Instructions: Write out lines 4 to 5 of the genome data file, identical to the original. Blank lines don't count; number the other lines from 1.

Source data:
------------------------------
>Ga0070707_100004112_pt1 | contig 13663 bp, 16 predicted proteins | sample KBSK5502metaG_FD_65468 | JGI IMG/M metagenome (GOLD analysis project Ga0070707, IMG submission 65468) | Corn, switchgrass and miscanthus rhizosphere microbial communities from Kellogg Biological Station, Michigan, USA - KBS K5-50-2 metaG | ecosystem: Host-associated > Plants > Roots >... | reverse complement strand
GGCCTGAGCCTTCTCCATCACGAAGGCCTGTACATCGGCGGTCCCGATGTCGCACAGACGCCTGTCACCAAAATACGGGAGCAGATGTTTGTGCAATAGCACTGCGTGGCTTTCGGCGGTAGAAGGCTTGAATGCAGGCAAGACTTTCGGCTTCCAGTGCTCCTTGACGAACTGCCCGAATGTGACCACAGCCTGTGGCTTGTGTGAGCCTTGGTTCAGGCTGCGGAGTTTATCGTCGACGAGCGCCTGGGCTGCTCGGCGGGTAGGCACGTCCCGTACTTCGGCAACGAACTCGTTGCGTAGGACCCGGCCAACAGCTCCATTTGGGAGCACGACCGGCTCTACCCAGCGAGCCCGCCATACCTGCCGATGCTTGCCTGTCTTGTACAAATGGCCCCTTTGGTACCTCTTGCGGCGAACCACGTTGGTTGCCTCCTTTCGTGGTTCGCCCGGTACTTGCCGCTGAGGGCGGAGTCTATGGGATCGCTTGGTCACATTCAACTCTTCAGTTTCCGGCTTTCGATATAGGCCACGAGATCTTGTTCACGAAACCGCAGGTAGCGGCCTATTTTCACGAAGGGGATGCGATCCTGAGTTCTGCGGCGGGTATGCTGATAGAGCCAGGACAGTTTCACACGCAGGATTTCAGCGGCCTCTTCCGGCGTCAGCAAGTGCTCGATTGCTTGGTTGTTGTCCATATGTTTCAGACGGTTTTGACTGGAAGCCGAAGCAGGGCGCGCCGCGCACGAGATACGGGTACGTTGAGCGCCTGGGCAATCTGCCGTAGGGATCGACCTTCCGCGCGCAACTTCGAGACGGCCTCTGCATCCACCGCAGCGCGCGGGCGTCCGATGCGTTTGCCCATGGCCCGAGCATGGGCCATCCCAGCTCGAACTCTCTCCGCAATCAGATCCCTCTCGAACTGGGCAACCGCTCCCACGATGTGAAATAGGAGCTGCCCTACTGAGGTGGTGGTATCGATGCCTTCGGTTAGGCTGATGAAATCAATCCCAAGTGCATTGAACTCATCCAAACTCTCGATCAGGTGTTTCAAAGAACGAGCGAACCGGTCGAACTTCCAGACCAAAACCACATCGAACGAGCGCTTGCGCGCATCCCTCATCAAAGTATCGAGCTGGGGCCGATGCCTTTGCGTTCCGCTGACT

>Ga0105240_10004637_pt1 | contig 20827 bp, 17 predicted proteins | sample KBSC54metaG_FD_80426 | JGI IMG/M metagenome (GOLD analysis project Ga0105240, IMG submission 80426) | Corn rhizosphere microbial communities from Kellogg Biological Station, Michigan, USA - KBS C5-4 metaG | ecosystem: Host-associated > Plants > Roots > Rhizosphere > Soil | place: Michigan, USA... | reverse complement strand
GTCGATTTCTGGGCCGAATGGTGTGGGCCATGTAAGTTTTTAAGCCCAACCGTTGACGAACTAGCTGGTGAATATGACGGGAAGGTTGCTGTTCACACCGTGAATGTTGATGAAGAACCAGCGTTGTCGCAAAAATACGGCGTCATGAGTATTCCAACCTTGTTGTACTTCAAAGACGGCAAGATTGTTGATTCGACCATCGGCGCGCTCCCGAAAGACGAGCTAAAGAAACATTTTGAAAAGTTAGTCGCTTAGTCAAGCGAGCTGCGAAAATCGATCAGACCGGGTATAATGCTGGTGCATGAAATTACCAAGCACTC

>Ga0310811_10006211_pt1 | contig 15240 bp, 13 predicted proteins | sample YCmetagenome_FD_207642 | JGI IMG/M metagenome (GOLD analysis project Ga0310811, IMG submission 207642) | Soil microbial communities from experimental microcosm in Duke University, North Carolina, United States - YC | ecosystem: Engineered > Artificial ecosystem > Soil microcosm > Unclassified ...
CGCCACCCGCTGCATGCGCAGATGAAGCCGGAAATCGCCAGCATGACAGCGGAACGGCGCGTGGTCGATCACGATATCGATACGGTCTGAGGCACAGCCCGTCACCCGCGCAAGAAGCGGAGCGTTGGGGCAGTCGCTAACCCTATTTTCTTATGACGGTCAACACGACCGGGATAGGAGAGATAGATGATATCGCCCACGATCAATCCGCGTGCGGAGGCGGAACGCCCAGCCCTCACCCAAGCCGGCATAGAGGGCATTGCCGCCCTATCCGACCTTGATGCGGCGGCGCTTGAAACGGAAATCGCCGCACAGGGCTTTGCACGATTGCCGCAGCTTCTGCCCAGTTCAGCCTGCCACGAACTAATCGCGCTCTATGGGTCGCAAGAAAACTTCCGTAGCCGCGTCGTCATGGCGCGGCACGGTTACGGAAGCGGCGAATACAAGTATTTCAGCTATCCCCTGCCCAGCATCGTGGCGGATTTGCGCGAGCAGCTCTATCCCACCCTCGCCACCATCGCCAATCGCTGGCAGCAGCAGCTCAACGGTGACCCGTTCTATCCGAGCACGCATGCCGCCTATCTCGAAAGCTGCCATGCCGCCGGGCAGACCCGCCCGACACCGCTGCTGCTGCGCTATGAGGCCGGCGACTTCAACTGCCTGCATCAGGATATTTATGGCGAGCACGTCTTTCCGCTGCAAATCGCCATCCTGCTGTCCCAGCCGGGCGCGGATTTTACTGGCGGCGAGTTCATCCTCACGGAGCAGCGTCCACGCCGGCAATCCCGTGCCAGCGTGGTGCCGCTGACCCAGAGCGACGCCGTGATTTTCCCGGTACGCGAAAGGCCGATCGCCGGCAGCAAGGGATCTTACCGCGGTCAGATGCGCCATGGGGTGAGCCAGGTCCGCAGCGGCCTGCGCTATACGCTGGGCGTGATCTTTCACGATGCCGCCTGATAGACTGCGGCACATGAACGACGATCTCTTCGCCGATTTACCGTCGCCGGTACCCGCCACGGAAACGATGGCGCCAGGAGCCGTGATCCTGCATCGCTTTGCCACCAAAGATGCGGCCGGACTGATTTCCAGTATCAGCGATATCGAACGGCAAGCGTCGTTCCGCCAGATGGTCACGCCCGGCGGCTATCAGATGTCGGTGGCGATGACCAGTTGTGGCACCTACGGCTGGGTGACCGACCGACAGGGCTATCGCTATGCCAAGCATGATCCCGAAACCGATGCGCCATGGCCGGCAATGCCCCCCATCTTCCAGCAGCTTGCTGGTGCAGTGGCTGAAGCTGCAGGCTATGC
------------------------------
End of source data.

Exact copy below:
GTCGATTTCTGGGCCGAATGGTGTGGGCCATGTAAGTTTTTAAGCCCAACCGTTGACGAACTAGCTGGTGAATATGACGGGAAGGTTGCTGTTCACACCGTGAATGTTGATGAAGAACCAGCGTTGTCGCAAAAATACGGCGTCATGAGTATTCCAACCTTGTTGTACTTCAAAGACGGCAAGATTGTTGATTCGACCATCGGCGCGCTCCCGAAAGACGAGCTAAAGAAACATTTTGAAAAGTTAGTCGCTTAGTCAAGCGAGCTGCGAAAATCGATCAGACCGGGTATAATGCTGGTGCATGAAATTACCAAGCACTC

>Ga0310811_10006211_pt1 | contig 15240 bp, 13 predicted proteins | sample YCmetagenome_FD_207642 | JGI IMG/M metagenome (GOLD analysis project Ga0310811, IMG submission 207642) | Soil microbial communities from experimental microcosm in Duke University, North Carolina, United States - YC | ecosystem: Engineered > Artificial ecosystem > Soil microcosm > Unclassified ...